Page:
This is what pisses me off about Tumblr. You all say you’re so accepting and you don’t want to offend anyone, but then thousands of people reblog something like this because Christians aren’t the minority. You wouldn’t want to offend a Muslim, and if this were offensive to them or another minority, there’d be so many comments about it. But everyone is completely fine with offending a non minority. “You’re not oppressed, you can’t talk!” You know what? I’m a Christian and this offends me and my faith, but nobody’s going to care about that because I’m not oppressed. Tumblr is hypocritical and that needs to stop.

Amen to the comment

Oh my precious lambs:

Examine why you are being offended. Because this is literally how a sunset works. There is not room for debate on this question. There is less room for debate on this than there is on just about any other thing. We are not reblogging because Christians aren’t the minority, dear ones. We are reblogging because after the debate a few days ago, creationists were given the opportunity to pose a question for non-creationists. One of these questions was:

"How can you explain a sunset if their is no god?" (sp.)

Questions, we assume, are posed so that someone might answer them. And yes, there is an answer of how exactly one can explain a sunset given the absence of a divine force. Now, you can certainly posit that God is the creator of all things and so all things came from him including the sun and light refraction and anthrax and kittens and famine and all that jazz.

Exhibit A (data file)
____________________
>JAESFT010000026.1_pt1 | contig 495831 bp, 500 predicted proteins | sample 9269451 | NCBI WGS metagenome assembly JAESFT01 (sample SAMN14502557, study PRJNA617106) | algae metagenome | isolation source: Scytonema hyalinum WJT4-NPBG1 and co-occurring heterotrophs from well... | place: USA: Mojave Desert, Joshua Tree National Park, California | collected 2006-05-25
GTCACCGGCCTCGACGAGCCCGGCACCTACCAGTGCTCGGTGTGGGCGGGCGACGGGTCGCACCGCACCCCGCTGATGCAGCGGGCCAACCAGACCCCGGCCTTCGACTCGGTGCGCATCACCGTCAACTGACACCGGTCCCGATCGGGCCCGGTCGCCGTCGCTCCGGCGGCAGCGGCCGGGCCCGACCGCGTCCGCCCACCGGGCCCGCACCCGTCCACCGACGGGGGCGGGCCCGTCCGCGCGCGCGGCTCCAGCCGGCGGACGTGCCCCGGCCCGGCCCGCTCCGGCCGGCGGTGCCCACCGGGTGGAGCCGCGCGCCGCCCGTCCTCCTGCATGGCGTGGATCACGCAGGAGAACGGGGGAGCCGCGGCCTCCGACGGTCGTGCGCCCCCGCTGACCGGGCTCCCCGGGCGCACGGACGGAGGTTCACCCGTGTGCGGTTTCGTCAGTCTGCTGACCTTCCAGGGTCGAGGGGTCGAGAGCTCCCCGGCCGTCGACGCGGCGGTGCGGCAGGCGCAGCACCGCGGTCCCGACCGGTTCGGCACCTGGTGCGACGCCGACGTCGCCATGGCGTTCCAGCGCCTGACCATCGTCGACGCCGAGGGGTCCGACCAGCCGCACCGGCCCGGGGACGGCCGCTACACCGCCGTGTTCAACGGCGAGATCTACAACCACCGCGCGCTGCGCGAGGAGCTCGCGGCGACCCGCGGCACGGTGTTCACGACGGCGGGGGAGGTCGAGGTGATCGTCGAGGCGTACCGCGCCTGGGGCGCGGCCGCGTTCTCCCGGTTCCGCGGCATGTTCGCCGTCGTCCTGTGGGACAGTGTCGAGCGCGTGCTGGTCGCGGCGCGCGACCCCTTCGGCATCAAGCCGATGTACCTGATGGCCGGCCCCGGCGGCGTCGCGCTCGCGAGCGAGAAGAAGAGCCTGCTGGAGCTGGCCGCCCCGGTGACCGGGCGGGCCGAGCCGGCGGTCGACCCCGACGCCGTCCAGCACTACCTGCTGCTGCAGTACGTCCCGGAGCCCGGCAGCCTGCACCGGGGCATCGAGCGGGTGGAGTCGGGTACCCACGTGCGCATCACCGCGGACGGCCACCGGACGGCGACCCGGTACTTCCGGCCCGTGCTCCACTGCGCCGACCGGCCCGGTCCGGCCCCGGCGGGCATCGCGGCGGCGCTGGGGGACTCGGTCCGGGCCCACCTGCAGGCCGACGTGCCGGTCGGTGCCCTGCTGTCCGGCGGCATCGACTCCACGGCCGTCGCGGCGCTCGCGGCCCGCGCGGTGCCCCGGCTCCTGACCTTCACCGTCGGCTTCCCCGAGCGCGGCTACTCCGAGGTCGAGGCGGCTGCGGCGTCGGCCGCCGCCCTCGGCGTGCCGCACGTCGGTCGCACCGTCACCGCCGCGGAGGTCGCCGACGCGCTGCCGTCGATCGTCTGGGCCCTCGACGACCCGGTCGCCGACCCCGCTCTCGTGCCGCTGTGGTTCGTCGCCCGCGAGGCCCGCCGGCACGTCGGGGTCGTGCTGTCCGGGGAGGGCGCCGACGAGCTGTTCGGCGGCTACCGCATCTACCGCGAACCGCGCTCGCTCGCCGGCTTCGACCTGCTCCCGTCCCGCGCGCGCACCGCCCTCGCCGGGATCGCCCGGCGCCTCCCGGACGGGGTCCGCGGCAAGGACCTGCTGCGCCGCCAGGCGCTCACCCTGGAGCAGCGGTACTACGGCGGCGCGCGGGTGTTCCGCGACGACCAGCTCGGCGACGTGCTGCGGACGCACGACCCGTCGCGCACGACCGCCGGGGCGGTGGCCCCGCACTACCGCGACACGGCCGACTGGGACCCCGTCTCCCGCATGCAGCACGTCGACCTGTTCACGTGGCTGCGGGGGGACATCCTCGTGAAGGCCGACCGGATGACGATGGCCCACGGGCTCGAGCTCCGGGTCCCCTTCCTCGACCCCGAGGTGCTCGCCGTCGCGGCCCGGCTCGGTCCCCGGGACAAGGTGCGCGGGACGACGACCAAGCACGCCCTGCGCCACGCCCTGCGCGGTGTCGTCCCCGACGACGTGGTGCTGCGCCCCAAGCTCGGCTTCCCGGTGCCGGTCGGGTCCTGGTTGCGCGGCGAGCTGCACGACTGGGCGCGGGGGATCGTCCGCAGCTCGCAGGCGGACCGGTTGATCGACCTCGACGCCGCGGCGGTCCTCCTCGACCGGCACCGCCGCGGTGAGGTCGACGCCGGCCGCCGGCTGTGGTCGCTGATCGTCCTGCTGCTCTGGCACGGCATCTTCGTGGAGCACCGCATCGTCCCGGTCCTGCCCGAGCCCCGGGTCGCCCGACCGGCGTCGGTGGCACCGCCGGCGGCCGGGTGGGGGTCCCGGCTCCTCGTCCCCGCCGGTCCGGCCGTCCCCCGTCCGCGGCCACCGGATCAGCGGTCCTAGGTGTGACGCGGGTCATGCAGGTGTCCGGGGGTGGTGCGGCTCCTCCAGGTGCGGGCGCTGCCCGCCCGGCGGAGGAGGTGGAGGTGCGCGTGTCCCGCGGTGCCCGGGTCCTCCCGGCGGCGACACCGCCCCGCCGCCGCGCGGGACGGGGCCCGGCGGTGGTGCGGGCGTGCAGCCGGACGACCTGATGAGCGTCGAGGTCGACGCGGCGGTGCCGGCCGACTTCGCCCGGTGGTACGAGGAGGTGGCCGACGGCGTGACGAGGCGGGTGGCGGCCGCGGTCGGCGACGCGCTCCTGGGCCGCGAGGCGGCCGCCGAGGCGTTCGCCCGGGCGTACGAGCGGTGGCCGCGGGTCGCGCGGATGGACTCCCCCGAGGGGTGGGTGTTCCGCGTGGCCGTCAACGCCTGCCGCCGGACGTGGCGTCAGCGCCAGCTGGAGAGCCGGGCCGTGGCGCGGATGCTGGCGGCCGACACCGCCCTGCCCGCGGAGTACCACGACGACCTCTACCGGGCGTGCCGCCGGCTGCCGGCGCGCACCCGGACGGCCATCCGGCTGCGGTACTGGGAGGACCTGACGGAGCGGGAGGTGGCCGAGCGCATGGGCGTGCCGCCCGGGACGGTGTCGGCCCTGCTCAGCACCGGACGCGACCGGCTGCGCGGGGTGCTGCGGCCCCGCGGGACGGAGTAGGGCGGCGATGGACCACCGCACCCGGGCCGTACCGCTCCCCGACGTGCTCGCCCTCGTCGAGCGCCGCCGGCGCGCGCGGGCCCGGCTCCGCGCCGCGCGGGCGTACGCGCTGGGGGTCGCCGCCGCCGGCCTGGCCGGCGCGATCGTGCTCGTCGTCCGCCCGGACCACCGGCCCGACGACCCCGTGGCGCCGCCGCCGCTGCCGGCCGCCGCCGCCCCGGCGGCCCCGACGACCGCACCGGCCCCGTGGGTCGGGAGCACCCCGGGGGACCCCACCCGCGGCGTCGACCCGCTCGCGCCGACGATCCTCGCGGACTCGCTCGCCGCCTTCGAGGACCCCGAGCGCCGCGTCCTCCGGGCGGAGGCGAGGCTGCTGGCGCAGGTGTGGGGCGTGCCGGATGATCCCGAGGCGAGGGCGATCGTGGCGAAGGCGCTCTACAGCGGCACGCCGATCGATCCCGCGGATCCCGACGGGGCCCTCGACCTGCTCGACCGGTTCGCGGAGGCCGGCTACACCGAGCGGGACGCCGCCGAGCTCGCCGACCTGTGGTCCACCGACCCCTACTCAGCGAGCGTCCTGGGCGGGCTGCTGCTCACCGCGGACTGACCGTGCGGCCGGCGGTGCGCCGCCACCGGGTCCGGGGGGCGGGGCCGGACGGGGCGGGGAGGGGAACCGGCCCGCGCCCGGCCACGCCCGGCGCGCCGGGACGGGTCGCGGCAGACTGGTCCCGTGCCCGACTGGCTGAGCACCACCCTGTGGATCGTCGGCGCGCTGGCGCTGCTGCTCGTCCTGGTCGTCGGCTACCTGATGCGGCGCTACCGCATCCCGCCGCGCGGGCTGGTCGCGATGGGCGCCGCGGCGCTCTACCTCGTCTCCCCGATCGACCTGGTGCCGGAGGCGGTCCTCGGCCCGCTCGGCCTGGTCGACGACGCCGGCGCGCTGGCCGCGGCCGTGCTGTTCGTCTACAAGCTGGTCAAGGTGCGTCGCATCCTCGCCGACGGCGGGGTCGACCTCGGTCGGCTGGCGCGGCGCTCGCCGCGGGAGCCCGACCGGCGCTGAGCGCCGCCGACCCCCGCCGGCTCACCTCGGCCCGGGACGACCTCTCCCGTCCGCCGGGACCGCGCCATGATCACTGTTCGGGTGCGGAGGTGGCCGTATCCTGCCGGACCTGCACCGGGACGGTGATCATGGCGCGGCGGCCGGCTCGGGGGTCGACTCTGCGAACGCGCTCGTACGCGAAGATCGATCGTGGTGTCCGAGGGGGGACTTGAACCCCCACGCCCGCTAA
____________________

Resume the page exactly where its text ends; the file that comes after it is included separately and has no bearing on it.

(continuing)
But you don’t get to deny that THIS IS HOW A SUNSET WORKS, and of the necessary elements of this equation (Sun + Atmosphere + Angle = Sunset), God is not one of them. That’s because everything else is an observable phenomenon, and God is not. You can explain a sunset without God. You can go ahead and believe that God’s part of it all. That’s cool. Lots of people believe stuff like that, and I encourage you to delve into the ways that people make science and their faith jive. But if you are offended by being shown the basic scientific principals behind a sunset, you must be offended by damn near everything. And that seems exhausting. 

In short:

248940 Notes
matthen:

Another interesting property of the logarithmic spiral is revealed if you roll it along a horizontal line. This animation shows the curves traced by points on the spiral, and note that the very centre follows the path of a straight line. The angle between this line and the horizontal is called the pitch of the spiral, and for our spiral galaxy the pitch is around 12 degrees. [more] [code] 

matthen:

Another interesting property of the logarithmic spiral is revealed if you roll it along a horizontal line. This animation shows the curves traced by points on the spiral, and note that the very centre follows the path of a straight line. The angle between this line and the horizontal is called the pitch of the spiral, and for our spiral galaxy the pitch is around 12 degrees. [more] [code

18961 Notes